Apparently, a lot of Americans don’t think so. Facebook is going public. And one of Facebook’s founders has moved to Singapore. He will save, by one estimate, $67 million in taxes by giving up his US citizenship. He says that’s not the reason he gave it up. But you can believe what you want.

And now the politicos are up in arms. Mr. Saverin has helped to give them an asset worth about $100 billion. Are they grateful? Do they bend down and kiss his derriere?

No! They want to tax him even more heavily…and prevent him from ever setting foot in the US again.

Two points I want to make here, and then I hope to never speak the name of Bill Bonner again:

1. Eduardo Saverin gave up his U.S. citizenship. Under U.S. law, that makes him an “alien,” the same as anyone at any overseas embassy or consulate who has to beg to come here. Is that fair to most “aliens?” Hell no. But people who think Saverin’s newfound wealth makes him special can go do anatomically-improbable things to themselves. If Saverin wants to enjoy the fruits of freedom of movement into and within America, he can damn well apply for a visa the same as everybody else, subject to the same laws as everybody else, including the one that says you can’t come back if you did what Saverin might have done. The new law won’t affect that at all, since Saverin already made his bed.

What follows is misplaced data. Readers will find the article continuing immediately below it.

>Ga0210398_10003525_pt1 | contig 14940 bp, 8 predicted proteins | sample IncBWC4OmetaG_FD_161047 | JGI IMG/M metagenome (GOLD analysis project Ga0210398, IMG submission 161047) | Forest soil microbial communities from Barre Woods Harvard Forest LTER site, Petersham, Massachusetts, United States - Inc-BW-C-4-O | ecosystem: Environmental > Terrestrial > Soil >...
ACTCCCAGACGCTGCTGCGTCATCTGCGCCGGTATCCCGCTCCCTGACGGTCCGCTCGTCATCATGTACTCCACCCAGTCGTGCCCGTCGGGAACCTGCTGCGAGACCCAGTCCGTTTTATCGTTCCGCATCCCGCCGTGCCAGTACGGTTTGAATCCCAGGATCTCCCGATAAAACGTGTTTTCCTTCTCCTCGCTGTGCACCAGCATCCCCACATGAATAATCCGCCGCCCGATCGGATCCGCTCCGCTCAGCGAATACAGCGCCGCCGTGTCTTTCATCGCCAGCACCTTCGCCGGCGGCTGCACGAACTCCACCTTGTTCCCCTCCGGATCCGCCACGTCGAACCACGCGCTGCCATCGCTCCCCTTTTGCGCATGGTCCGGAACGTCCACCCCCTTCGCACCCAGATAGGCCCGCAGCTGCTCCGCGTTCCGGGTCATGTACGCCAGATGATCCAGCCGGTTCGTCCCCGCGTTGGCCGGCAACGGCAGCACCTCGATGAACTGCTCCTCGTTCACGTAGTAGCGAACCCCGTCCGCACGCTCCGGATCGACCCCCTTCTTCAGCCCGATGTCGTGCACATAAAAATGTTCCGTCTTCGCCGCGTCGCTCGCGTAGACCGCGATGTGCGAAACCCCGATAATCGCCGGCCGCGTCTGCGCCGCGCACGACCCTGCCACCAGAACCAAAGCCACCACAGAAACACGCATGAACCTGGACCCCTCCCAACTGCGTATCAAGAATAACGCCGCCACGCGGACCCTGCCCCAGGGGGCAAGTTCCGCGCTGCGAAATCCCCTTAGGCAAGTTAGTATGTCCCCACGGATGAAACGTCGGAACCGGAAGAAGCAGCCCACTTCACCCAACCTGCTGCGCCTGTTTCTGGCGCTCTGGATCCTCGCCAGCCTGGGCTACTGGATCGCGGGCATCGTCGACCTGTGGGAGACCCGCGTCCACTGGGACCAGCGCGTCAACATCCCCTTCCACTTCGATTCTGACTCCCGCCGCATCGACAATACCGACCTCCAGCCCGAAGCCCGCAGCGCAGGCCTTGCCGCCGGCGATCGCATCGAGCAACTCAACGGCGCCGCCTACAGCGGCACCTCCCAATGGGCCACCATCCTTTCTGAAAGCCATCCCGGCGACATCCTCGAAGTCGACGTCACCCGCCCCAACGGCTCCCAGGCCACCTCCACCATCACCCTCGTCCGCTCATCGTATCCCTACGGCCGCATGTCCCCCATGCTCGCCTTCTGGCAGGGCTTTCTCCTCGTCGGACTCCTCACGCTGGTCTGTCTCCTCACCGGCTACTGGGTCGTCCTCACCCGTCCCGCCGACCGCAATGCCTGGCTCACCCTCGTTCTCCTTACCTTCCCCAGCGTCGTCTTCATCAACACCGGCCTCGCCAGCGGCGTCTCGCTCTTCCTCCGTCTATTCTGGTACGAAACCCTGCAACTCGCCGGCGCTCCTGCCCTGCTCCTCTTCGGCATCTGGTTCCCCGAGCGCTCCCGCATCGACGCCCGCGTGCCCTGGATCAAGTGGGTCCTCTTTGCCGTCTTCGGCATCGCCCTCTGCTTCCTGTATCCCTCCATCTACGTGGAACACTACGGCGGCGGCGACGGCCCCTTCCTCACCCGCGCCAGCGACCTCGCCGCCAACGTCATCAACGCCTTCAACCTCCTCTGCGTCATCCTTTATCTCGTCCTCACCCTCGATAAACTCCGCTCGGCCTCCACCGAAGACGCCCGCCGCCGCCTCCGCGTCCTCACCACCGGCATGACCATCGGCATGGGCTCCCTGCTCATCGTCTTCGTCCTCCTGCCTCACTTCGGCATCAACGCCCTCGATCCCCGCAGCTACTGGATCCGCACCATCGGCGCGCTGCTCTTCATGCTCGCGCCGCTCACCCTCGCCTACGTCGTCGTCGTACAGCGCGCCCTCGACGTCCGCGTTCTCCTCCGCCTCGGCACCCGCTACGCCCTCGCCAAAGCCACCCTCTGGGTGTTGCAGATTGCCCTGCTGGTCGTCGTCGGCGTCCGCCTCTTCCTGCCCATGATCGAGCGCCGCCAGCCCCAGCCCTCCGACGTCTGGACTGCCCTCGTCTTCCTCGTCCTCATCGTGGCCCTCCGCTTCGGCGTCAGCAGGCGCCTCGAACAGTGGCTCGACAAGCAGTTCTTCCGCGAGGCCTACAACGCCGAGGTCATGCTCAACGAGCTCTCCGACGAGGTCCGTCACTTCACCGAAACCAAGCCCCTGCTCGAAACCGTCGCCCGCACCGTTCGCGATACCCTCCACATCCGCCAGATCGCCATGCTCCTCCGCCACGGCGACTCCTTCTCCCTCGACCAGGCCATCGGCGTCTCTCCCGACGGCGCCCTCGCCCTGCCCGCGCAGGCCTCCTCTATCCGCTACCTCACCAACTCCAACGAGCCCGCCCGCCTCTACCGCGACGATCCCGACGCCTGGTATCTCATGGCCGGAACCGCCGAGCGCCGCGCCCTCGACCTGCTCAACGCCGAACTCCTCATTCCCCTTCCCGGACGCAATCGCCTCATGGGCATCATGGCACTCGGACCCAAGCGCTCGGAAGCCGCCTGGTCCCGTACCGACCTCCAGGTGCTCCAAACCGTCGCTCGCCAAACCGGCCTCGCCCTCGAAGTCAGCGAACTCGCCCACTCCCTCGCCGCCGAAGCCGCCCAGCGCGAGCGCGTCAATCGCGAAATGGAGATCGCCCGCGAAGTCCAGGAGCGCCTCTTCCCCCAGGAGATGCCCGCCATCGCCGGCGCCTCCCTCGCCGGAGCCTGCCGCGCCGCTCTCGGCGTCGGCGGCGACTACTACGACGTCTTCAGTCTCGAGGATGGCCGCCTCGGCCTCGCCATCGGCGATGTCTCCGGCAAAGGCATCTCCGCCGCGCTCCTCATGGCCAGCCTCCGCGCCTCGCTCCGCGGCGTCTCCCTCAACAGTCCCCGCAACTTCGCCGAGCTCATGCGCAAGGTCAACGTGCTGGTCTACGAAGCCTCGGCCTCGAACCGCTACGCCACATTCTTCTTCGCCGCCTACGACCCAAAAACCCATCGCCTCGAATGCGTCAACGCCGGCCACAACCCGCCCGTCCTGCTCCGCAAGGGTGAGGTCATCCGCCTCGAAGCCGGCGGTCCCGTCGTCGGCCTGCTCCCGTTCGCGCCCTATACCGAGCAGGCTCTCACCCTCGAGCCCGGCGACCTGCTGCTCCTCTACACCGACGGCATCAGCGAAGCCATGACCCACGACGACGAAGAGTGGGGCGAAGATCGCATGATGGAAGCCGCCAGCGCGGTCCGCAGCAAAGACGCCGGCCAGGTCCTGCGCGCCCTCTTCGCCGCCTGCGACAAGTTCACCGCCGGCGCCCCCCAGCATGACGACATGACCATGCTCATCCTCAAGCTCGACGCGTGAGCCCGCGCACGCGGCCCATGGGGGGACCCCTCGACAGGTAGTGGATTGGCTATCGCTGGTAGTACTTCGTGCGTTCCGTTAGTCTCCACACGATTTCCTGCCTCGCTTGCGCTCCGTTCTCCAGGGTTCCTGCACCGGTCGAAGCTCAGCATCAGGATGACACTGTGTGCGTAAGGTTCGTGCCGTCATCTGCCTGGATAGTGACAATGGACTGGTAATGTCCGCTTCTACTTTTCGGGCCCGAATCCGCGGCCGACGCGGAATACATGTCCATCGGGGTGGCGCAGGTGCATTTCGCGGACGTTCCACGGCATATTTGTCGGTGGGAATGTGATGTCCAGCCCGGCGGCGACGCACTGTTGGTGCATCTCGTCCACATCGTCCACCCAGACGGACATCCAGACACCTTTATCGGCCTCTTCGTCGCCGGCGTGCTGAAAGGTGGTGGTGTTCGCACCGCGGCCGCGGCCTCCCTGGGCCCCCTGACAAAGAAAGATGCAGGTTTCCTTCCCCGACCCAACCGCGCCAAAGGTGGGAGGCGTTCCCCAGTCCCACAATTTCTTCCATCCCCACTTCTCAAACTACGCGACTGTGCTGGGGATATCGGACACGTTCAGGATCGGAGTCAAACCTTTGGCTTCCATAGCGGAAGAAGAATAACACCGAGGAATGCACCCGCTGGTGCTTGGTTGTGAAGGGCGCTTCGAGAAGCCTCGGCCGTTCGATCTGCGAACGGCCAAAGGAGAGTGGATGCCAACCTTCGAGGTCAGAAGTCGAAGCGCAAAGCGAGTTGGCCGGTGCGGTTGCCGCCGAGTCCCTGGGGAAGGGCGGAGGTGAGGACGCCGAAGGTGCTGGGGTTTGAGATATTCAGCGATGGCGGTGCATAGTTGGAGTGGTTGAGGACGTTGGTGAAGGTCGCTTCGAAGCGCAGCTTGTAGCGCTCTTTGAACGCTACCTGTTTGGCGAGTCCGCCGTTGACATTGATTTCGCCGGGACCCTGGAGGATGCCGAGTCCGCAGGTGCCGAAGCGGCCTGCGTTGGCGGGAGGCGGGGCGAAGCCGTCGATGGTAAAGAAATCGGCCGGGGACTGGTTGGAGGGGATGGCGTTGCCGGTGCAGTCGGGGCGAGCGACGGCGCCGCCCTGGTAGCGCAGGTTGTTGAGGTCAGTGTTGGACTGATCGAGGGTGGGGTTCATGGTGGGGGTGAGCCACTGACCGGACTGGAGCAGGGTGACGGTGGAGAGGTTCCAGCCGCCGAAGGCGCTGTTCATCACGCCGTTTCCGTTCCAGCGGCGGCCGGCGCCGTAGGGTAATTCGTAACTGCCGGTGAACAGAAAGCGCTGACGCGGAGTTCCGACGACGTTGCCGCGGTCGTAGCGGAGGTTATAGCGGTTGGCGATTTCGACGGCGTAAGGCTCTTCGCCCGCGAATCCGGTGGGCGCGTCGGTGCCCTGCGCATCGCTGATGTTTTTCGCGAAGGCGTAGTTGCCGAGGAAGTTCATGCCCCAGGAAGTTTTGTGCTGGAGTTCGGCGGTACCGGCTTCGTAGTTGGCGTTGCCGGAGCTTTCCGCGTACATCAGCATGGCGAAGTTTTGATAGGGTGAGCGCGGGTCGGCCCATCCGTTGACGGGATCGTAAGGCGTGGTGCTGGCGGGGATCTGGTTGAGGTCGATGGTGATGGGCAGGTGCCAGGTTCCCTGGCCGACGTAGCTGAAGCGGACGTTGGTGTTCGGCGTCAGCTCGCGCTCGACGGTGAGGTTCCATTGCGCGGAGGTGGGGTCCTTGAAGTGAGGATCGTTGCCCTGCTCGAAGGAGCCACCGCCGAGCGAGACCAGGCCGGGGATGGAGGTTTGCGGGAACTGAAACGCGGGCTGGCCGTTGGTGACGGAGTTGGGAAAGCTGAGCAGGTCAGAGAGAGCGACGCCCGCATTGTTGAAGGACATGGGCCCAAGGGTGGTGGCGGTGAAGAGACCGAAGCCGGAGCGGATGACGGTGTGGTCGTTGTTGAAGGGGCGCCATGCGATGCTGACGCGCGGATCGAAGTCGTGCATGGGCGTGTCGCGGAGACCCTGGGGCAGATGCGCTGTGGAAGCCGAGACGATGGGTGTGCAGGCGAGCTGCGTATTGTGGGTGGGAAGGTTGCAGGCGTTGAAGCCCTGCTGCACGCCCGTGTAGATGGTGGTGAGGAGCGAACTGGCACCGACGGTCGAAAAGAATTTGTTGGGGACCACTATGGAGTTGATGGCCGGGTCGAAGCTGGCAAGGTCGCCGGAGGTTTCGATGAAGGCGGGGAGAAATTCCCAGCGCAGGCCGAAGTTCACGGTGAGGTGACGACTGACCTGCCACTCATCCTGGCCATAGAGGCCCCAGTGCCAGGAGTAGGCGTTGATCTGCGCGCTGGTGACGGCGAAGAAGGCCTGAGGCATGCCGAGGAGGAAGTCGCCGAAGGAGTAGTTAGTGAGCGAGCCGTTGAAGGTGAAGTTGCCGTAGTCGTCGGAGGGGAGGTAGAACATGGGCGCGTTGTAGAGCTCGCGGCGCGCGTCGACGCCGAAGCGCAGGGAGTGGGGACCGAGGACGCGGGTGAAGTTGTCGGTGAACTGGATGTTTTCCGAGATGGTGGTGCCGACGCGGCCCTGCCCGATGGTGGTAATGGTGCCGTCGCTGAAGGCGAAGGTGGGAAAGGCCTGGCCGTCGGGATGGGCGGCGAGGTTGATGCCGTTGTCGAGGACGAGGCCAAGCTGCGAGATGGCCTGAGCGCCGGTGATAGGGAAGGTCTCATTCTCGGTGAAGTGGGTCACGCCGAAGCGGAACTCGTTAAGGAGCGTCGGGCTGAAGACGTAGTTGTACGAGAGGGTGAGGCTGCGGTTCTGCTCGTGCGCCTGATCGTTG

2. I suspect that this isn’t so much about the human right of travel within and between nations as it is that Saverin was somewhat involved in a $100 billion venture, and therefore, according to Bonner, the rest of us owe him something. That might be true under some circumstances, except for this: when it came time for Saverin to give something back to the nation whose laws enabled him to make billions, and whose citizens and residents owe him some debt of gratitude (at least according to Bonner), he took his ball and went to Singapore. See my earlier comment re: anatomically-improbable acts performed upon oneself.

We are not supposed to have royalty in America. We are supposed to be a nation of laws. People like Eduardo Saverin cannot, under the immigration laws of the land, cease being American to skip out on their taxes, then expect to come back to fanfare for being so damn awesome.

Bonner caps off his missive with a dire warning:

If Chuck Schumer has his way, entrepreneurs like Eduardo Saverin will think twice before setting up shop in America!

Eduardo Saverin was a college student who had the good fortune to be roommates with Mark Zuckerberg. Mark Zuckerberg had the good fortune to catch the attention of Sean Parker. Skill and hard work played a huge role in the creation of Facebook, of course, but you are fooling yourself if you think that luck wasn’t an almost-equally huge part.

Eduardo Saverin was an American citizen before he was an entrepreneur. It was only becoming an entrepreneur that led him to stop being an American. Bonner’s warning is nonsense. He is essentially saying that, if you have enough money, you should be able to move to whatever country demands the least of you, then leave again if you don’t like it there. Nothing is stopping people like Saverin from leaving the United States. We don’t make it easy for ordinary mortals from most countries to come here, so we sure as hell should not make it easy for ungrateful rich crybabies to do so.

Photo credit: ‘John, Magna Carta’ by unknown, held by The Granger Collection, New York (Britannia.com) [Public domain], via Wikimedia Commons.